No, it's not an unreasonable conclusion at all. And in fact many years ago I too believed that a bucket what attached to each room. But then several trusted friends who work/worked for Amtrak debased me of that notion. It's also not tied to what level the room is on either.
For example, last I knew the current booking order for rooms was 2, 3, 4, 11, & 12.
After that, I'm not sure where they went next. Now, if for example you were booking the Texas Eagle with only 1 sleeper and there were 4 rooms placed in the low bucket by revenue management. Then rooms 2, 3, 4, & 11 would all go for low bucket. Room #12 however would sell at the next bucket level. If there were 5 rooms in the low bucket, then of course room #12 would also sell at the low bucket price.
There are 5 bucket levels in total. Revenue management (RM) initially picks how many rooms are placed into each bucket. And there is no requirement that each level actually have a number placed into the bucket. In other words, it is possible for RM to put 5 rooms in low bucket, skip the next bucket, put 2 in the mid-level, 5 in the next highest, and the remaining in the highest bucket. Additionally, nothing is set in stone either. RM or the computer can move the quantities of available rooms left around at will as they please. Well the computer of course follows certain rules, but a RM manager can do what they think best. So for example, around Thanksgiving I wouldn't bet on any rooms being placed in the low bucket and a very low number in the next bucket.
All of that said, a regular agent can if they know what they're doing, essentially swap a room for anyone at the same bucket level if they know what they're doing. Upper level, lower level, current bucket level for selling rooms are all irrelevant if the agent knows what to do and how to override things. Another trap that agents fall into is forgetting how to request a specific room. Under normal circumstances, an agent pretty much does what Amtrak.com does when making a reservation, they just request the next available room and ARROW provides the next room based upon the pre-approved order of rooms being sold in the car. And note that with more than 1 sleeper, ARROW also spreads rooms out across the available cars. It doesn't sell all the rooms in the first car, before moving on to the second car.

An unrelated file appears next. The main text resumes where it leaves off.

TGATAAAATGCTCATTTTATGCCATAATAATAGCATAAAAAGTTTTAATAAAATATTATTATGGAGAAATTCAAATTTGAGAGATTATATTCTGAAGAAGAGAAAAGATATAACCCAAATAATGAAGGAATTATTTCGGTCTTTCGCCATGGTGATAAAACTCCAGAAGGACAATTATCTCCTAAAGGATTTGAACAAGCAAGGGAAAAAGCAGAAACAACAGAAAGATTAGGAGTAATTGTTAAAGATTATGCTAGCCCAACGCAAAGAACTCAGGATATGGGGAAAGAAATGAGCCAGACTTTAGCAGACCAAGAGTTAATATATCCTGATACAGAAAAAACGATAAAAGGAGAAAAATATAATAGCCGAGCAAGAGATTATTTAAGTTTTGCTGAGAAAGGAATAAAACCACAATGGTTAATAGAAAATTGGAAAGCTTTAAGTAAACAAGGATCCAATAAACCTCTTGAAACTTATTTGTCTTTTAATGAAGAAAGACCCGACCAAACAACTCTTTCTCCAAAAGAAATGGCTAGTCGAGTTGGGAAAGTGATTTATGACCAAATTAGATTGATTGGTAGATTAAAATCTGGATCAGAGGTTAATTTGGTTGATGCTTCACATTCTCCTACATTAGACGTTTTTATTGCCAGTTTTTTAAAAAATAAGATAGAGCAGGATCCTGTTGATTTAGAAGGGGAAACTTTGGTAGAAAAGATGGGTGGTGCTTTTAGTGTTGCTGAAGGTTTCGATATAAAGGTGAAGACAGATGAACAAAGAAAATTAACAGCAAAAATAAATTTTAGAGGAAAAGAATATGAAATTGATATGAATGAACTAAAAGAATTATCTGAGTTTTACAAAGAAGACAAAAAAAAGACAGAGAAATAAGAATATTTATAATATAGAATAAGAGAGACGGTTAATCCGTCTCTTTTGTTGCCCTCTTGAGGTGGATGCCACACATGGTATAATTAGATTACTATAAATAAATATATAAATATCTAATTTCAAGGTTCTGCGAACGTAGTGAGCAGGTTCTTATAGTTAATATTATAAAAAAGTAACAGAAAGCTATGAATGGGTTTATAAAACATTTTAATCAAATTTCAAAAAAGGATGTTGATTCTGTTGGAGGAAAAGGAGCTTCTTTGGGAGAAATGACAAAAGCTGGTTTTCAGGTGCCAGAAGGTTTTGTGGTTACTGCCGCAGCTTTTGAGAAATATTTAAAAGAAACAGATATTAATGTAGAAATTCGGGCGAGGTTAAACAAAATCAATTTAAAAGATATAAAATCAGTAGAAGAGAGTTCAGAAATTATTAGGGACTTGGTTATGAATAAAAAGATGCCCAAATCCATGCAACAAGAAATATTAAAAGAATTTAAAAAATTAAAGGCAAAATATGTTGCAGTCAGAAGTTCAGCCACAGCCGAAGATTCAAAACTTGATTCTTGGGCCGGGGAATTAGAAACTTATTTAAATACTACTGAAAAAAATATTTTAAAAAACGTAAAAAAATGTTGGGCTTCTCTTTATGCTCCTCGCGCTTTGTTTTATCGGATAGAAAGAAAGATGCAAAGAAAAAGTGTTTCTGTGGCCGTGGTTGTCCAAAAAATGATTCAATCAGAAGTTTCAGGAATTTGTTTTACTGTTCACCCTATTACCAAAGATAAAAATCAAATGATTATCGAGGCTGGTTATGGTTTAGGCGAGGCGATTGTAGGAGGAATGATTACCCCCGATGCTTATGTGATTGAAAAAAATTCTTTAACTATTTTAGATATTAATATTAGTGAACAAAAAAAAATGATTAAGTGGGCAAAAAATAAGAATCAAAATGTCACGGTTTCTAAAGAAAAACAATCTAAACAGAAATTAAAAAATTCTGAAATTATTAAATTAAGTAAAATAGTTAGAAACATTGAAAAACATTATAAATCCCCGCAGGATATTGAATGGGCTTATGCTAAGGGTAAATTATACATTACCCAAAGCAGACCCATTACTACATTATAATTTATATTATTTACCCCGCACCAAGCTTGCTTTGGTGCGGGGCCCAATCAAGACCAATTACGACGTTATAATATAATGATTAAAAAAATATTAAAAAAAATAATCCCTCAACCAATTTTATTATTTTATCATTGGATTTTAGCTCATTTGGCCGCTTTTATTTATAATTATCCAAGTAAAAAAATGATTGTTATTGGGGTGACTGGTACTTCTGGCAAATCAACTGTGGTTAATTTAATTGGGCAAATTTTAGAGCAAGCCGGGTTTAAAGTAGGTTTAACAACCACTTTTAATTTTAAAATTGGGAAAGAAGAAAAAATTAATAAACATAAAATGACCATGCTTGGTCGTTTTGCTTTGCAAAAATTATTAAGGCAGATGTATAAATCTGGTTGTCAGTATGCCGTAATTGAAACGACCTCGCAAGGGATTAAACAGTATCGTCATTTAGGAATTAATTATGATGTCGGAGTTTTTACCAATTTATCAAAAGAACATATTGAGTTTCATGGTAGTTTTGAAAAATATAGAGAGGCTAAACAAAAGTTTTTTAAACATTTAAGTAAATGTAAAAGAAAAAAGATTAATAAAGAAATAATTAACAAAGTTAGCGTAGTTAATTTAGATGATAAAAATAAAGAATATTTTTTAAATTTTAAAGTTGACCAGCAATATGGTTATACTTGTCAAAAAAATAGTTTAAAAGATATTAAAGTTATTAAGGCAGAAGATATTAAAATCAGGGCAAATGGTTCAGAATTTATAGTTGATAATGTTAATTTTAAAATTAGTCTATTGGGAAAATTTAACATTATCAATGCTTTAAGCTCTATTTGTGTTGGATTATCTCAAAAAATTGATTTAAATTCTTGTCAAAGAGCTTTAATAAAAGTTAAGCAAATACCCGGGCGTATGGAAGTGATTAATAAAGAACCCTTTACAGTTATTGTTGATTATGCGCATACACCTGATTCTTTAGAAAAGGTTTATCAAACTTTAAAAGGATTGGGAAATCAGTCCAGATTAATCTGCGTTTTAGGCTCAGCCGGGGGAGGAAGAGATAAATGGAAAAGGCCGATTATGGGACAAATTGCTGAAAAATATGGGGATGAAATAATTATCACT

But agents do have a way to bring up all the available rooms and to pick a specific room within a specific car. The problem is that too many forget how to do this, or think it's too much work, or what ever. So instead what they do is request next available room. If that's the room that the person wanted, great! If not, they hold that room and request the next available room. And they repeat that until they get what the person requested. This method has too problems, first, you start running through all the buckets because you're holding all those rooms open. Second, the RM computer sensing a run on that train starts moving more rooms into higher buckets because it thinks sales are going through the roof and it wants to maximize revenue. It doesn't realize that an agent is causing this issue and when they're done, the agent is going to release all those rooms back into inventory, save the one that they really wanted.
I hope that this helps to explain things a bit.